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Defending an Allegation of Complicity in Colorado Criminal Courts

A person does not have to actually physically commit a crime in order to be guilty of the crime itself.  Acting as the principal in the commission of a crime is, of course, one way to be guilty of a crime.  There are other theories of guilt as well, however.

Two common theories of guilt, occurring when a person does not actually commit the intended crime itself, are attempt and conspiracy to commit the main crime.  These are called inchoate crimes.

Complicity is another theory by which a person can be guilty without physically committing the actual crime himself or herself.

A person is legally accountable for the actions of another if, with intent to promote or facilitate the commission of the offense, he or she aids, abets, advises, or encourages the other person in committing the offense.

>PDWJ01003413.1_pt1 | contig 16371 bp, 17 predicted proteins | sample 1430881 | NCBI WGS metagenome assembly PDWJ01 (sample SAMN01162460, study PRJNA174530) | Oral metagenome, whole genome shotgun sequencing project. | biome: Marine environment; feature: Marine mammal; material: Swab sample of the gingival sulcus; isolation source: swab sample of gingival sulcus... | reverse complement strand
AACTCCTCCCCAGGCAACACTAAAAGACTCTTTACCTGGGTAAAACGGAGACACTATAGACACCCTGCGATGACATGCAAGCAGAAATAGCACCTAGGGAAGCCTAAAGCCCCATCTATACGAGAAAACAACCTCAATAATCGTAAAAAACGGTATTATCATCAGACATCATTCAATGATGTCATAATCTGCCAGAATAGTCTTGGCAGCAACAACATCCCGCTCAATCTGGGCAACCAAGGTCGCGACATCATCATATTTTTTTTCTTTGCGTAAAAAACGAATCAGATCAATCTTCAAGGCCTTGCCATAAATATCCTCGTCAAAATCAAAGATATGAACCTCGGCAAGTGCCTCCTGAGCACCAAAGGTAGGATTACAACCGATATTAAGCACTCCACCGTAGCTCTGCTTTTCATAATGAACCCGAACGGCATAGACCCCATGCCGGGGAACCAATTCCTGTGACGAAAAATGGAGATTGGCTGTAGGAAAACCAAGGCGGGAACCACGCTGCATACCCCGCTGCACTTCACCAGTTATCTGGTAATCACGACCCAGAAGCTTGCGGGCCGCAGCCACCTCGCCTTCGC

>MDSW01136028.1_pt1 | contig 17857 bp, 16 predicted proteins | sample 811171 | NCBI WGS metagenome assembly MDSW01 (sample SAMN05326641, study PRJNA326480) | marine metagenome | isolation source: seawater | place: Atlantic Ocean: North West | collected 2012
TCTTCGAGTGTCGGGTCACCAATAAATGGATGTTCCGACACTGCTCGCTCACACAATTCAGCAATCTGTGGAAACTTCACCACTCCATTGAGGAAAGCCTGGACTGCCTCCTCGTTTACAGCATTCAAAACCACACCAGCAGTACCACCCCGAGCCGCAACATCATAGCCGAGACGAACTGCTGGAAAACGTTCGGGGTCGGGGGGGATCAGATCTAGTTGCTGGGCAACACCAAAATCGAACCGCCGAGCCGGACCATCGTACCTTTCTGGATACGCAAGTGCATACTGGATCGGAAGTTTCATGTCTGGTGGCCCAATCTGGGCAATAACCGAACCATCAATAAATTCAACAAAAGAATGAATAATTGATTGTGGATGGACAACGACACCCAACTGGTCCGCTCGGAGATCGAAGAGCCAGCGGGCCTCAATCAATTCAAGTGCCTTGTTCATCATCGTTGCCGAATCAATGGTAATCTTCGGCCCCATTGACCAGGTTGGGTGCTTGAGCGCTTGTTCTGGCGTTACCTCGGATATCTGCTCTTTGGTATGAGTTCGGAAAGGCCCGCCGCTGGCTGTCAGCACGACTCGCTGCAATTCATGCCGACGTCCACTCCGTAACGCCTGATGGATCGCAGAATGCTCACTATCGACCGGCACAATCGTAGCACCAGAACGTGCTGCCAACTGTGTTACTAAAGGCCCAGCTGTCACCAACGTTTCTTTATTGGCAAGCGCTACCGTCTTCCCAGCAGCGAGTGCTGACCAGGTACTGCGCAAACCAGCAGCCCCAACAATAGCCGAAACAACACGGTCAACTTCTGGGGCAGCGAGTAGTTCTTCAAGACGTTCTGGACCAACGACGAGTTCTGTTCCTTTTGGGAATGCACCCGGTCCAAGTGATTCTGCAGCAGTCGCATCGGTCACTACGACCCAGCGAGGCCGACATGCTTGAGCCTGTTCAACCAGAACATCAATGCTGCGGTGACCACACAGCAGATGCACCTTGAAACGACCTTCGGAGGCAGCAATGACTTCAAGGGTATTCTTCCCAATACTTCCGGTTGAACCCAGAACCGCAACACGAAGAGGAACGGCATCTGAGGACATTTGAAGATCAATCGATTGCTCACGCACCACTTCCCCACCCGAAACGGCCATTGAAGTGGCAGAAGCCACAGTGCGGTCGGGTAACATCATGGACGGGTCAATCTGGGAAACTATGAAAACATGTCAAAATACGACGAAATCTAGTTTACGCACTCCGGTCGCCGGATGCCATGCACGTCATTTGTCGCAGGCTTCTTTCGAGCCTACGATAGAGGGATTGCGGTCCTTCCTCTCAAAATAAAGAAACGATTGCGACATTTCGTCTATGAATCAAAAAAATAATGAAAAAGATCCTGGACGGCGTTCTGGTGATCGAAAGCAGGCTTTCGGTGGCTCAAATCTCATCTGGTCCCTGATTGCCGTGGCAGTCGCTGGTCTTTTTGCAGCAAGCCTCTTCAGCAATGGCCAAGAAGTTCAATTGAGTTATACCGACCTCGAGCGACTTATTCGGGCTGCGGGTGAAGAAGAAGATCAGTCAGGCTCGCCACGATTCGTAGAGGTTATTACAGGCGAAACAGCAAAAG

To be a complicitor, the person must have knowledge that the principal intends to commit the crime, must intend to promote or facilitate the commission of the offense, and must aid, abet, advise, or encourage the principal in the commission or planning of the crime.

Merely driving the getaway car after seeing the crime occur, when the driver had no idea the crime would occur or intention that the crime would be committed, is not sufficient in Colorado to make the getaway driver a complicitor.  Mere presence and association are not enough.

However, waiting at a nearby location for a crime to occur, speeding away after the crime occurs at the request of the person who committed the crime, while driving a car with stolen license plates has, in a past Colorado case, been deemed sufficient to establish complicitor liability.

If a person is held liable as a complicitor to a crime, that person is said to be guilty of the exact same crime, and not a lesser crime, as the person who actually physically committed the crime.  The possible penalties, by statute, for the complicitor are exactly the same as they would have been if the complicitor had actually committed the crime itself.

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